A snapshot of the struggle between labor and management that is both timeless and distinctly of its time.
It takes confidence to put out a movie whose single-word title is also the procedure by which a dentist gets rid of a rotten tooth. Confidence either that your movie is so good that no film critic will make that joke, or that no film critic will be so baseline corny as to go for that joke anyway.
Having backed myself into a bit of a corner a little too early in the review, I’ll say that, no, “Extraction” is not very good, as my star rating implies. And the sort of extraction alluded to in the title is the secret agent covert ops kind, in which an endangered actor is removed from the locus of danger. That sort of operation, oddly, turns out to not really be the point of the movie. The actual point of the movie seems to be making a viable action movie star out of its lead, Kellan Lutz, the “Twilight” veteran who’s had a couple of shots at it before (see, if you will, for instance, “The Legend of Hercules”). This is such a Lutz vehicle that even Very Big Movie Star Bruce Willis is second billed to the guy. I just recently watched Mr. Willis do excellent acting work in 1994’s excellent “Nobody’s Fool” (which really should be on everybody’s holiday season movie rewatching list) and so was a little confounded to see him sandwiched between Lutz and Gina Carano in the opening credits. What a world.
In any event, the movie, written by Max Adams of “Heist” infamy, and Umair Kaleen, opens with Willis’ character menaced by thick-accented European baddies, who tell his character Turner that they know where he lives, for real. Willis does exactly what you expect him to, and says “Don’t ever threaten my family again” to the chief baddie before blowing him away. Question: if you’re gonna kill the guy anyway, he’s not going to be able to threaten your family again, so why waste the words? If you go through “Extraction” with that kind of attitude, you’ll never enjoy it. Which would be a shame, if there were much to enjoy.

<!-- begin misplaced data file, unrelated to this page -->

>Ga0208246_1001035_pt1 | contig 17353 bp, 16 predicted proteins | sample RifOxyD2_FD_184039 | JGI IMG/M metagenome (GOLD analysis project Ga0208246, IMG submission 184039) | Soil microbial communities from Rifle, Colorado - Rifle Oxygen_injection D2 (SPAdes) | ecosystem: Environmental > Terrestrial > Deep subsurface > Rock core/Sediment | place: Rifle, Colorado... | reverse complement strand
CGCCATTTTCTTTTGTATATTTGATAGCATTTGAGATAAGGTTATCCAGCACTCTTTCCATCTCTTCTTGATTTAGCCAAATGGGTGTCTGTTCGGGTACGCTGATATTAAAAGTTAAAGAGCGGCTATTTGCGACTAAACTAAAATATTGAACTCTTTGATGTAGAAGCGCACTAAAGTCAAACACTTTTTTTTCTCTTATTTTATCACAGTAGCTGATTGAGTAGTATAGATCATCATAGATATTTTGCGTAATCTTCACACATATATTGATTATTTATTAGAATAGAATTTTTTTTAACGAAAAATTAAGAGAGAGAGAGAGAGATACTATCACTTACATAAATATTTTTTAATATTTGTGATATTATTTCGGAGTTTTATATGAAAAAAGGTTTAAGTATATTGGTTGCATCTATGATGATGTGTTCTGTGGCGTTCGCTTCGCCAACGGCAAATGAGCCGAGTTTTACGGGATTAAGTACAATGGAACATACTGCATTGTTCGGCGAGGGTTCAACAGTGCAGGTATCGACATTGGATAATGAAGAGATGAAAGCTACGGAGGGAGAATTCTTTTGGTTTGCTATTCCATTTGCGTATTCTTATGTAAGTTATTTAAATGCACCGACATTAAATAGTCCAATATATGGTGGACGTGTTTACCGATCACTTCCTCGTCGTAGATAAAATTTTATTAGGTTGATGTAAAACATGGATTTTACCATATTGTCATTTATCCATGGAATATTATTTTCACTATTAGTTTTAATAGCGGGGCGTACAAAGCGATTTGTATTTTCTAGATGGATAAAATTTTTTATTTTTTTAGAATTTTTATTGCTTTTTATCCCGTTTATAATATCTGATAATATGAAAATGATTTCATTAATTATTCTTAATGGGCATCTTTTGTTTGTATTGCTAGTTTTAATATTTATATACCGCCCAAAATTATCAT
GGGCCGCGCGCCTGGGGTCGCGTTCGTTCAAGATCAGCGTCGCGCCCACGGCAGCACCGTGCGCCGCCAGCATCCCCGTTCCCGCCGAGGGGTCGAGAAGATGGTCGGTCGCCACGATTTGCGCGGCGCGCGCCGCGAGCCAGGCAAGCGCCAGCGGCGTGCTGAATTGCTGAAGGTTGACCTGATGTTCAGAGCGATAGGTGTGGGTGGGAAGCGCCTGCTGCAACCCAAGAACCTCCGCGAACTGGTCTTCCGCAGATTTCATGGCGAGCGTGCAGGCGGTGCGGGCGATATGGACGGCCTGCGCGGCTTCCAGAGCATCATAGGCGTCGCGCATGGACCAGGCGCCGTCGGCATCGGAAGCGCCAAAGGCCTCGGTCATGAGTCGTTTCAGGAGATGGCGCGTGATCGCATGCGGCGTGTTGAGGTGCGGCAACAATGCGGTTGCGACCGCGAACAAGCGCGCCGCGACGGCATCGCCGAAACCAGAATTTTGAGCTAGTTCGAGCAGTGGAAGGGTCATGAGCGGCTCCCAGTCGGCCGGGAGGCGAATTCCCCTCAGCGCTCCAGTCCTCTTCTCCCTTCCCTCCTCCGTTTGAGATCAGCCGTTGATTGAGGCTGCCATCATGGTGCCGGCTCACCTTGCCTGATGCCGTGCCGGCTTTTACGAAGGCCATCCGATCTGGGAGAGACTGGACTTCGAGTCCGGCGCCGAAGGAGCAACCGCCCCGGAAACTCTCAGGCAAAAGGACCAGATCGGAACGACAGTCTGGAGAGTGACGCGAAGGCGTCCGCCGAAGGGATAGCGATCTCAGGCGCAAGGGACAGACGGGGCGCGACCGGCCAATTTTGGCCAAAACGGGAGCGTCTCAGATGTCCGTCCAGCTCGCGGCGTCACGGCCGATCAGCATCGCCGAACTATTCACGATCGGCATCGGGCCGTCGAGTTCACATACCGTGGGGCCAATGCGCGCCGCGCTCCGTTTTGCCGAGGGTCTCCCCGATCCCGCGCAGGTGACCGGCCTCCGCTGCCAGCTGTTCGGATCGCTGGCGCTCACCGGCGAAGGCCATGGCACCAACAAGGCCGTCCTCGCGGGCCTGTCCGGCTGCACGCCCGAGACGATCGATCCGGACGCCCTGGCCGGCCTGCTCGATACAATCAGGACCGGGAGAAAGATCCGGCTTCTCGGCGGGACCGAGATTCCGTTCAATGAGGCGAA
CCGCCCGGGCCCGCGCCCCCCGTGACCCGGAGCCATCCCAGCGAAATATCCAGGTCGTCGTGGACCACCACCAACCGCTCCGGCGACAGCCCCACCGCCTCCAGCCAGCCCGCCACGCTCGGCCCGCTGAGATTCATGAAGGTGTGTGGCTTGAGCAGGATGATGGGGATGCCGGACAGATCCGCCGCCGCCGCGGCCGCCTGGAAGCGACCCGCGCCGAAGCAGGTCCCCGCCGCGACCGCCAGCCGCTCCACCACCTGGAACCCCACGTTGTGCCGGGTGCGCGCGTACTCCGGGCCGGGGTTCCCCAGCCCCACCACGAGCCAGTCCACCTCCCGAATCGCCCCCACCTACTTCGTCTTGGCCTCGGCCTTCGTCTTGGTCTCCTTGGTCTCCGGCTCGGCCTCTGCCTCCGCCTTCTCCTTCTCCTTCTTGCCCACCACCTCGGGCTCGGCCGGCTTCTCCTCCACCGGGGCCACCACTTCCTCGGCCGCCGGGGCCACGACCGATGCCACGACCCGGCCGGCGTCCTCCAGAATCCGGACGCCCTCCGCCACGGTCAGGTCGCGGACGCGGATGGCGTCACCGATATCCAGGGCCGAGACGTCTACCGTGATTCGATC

Instead, there’s Lutz as Turner’s son, a CIA “desk jockey” who, of course, goes rogue after dad, also CIA, gets held hostage by some new baddies many years after the opening scene’s incident. It’s all connected, no kidding, and Gina Carano’s agent, who’s deployed to glamorous Newark N.J., is an ex-girlfriend of Turner fils, which makes her of course very likely to not turn in the hunky rogue when their paths cross, despite the huffy protestations of a station chief played by D.B. Sweeney.
What follows is some brisk undercover work, involving infiltrating a place one character calls, no kidding, “the hottest club in town.” Other exciting bits of dialogue include “Negative. You’re too close to the situation,” “s**t storm of epic proportions,” “best g**damn field operative” and more, including grown men calling each other “bitch” while pointing guns at each others’ heads. You know, the usual. Director Steven C. Miller shows some visual consciousness in the action scenes and the unusual color palette of some of the night-stalking-the-villain’s-lair-warehouse sequences, but he also fails to appreciate that using whip-pans doesn’t really do all that much to make a boring dialogue sequence concerning thhile Lutz and Carano go about their tasks with commendable enthusiasm (honestly, Carano’s line readings here, while nothing to write home about in a larger sense, are a huge improvement over her work in the aforementioned “Heist,” and good for her), Willis really might as well have phoned in his performance. Part of me doesn’t blame him, but another part of me would like him to cut it out.
A nightmare movie ruled by nightmare logic, and gorgeous from start to finish.
From a childhood of pain, a lifetime of art.
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